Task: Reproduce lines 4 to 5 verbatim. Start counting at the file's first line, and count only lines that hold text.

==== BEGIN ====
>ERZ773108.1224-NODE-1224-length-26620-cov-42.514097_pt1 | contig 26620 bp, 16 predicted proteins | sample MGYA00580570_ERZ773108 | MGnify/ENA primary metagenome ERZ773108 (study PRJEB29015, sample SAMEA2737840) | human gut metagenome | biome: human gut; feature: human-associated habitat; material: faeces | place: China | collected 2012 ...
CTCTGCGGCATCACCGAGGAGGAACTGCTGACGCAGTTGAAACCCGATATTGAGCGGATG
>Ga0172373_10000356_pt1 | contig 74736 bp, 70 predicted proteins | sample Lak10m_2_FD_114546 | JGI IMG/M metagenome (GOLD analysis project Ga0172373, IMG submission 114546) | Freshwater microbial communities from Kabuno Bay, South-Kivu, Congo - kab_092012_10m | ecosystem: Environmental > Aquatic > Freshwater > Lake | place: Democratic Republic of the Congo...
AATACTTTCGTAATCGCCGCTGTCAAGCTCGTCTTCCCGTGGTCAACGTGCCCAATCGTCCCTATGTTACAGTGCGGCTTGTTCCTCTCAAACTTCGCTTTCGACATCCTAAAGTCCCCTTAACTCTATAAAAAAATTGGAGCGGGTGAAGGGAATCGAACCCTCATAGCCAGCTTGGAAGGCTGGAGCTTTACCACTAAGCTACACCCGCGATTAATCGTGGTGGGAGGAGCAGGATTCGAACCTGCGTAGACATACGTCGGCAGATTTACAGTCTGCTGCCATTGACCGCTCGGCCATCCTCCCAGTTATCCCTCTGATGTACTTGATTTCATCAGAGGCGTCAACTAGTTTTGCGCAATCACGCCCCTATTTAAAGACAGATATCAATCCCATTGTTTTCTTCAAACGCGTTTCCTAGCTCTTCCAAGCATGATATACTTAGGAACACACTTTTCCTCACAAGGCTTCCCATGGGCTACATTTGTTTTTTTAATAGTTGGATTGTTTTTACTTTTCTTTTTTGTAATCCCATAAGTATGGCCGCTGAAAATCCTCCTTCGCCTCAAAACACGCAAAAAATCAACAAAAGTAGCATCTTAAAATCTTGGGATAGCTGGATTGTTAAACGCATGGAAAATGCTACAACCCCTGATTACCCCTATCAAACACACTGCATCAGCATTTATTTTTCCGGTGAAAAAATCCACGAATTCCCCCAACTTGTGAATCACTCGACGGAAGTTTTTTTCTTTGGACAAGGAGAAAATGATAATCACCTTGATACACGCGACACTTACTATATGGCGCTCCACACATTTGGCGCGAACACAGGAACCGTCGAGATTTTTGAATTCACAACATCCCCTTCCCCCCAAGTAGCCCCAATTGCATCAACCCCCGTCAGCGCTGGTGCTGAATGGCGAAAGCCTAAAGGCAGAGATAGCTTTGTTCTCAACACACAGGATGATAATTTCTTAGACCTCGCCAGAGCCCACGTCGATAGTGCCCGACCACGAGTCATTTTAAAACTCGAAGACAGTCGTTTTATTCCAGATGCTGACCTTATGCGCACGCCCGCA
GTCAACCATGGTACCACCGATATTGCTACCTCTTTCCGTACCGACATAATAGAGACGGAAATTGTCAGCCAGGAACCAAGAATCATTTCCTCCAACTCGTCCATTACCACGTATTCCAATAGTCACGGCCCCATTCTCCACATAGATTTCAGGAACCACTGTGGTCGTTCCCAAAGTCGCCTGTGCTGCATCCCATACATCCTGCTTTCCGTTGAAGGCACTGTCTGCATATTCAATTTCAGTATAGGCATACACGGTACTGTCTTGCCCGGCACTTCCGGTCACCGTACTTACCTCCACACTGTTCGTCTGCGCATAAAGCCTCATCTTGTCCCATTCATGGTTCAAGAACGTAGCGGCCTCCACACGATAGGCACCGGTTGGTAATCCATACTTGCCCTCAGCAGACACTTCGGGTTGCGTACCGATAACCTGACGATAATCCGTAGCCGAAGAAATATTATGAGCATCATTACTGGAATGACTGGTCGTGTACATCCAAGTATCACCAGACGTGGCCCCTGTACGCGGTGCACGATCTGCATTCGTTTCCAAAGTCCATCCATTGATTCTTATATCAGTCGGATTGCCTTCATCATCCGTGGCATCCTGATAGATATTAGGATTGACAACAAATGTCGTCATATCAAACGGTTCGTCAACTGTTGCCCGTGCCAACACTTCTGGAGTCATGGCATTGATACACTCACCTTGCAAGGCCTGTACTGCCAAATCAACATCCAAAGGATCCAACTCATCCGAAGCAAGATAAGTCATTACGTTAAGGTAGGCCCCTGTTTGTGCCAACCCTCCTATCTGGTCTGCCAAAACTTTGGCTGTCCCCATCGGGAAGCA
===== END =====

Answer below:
AATACTTTCGTAATCGCCGCTGTCAAGCTCGTCTTCCCGTGGTCAACGTGCCCAATCGTCCCTATGTTACAGTGCGGCTTGTTCCTCTCAAACTTCGCTTTCGACATCCTAAAGTCCCCTTAACTCTATAAAAAAATTGGAGCGGGTGAAGGGAATCGAACCCTCATAGCCAGCTTGGAAGGCTGGAGCTTTACCACTAAGCTACACCCGCGATTAATCGTGGTGGGAGGAGCAGGATTCGAACCTGCGTAGACATACGTCGGCAGATTTACAGTCTGCTGCCATTGACCGCTCGGCCATCCTCCCAGTTATCCCTCTGATGTACTTGATTTCATCAGAGGCGTCAACTAGTTTTGCGCAATCACGCCCCTATTTAAAGACAGATATCAATCCCATTGTTTTCTTCAAACGCGTTTCCTAGCTCTTCCAAGCATGATATACTTAGGAACACACTTTTCCTCACAAGGCTTCCCATGGGCTACATTTGTTTTTTTAATAGTTGGATTGTTTTTACTTTTCTTTTTTGTAATCCCATAAGTATGGCCGCTGAAAATCCTCCTTCGCCTCAAAACACGCAAAAAATCAACAAAAGTAGCATCTTAAAATCTTGGGATAGCTGGATTGTTAAACGCATGGAAAATGCTACAACCCCTGATTACCCCTATCAAACACACTGCATCAGCATTTATTTTTCCGGTGAAAAAATCCACGAATTCCCCCAACTTGTGAATCACTCGACGGAAGTTTTTTTCTTTGGACAAGGAGAAAATGATAATCACCTTGATACACGCGACACTTACTATATGGCGCTCCACACATTTGGCGCGAACACAGGAACCGTCGAGATTTTTGAATTCACAACATCCCCTTCCCCCCAAGTAGCCCCAATTGCATCAACCCCCGTCAGCGCTGGTGCTGAATGGCGAAAGCCTAAAGGCAGAGATAGCTTTGTTCTCAACACACAGGATGATAATTTCTTAGACCTCGCCAGAGCCCACGTCGATAGTGCCCGACCACGAGTCATTTTAAAACTCGAAGACAGTCGTTTTATTCCAGATGCTGACCTTATGCGCACGCCCGCA
GTCAACCATGGTACCACCGATATTGCTACCTCTTTCCGTACCGACATAATAGAGACGGAAATTGTCAGCCAGGAACCAAGAATCATTTCCTCCAACTCGTCCATTACCACGTATTCCAATAGTCACGGCCCCATTCTCCACATAGATTTCAGGAACCACTGTGGTCGTTCCCAAAGTCGCCTGTGCTGCATCCCATACATCCTGCTTTCCGTTGAAGGCACTGTCTGCATATTCAATTTCAGTATAGGCATACACGGTACTGTCTTGCCCGGCACTTCCGGTCACCGTACTTACCTCCACACTGTTCGTCTGCGCATAAAGCCTCATCTTGTCCCATTCATGGTTCAAGAACGTAGCGGCCTCCACACGATAGGCACCGGTTGGTAATCCATACTTGCCCTCAGCAGACACTTCGGGTTGCGTACCGATAACCTGACGATAATCCGTAGCCGAAGAAATATTATGAGCATCATTACTGGAATGACTGGTCGTGTACATCCAAGTATCACCAGACGTGGCCCCTGTACGCGGTGCACGATCTGCATTCGTTTCCAAAGTCCATCCATTGATTCTTATATCAGTCGGATTGCCTTCATCATCCGTGGCATCCTGATAGATATTAGGATTGACAACAAATGTCGTCATATCAAACGGTTCGTCAACTGTTGCCCGTGCCAACACTTCTGGAGTCATGGCATTGATACACTCACCTTGCAAGGCCTGTACTGCCAAATCAACATCCAAAGGATCCAACTCATCCGAAGCAAGATAAGTCATTACGTTAAGGTAGGCCCCTGTTTGTGCCAACCCTCCTATCTGGTCTGCCAAAACTTTGGCTGTCCCCATCGGGAAGCA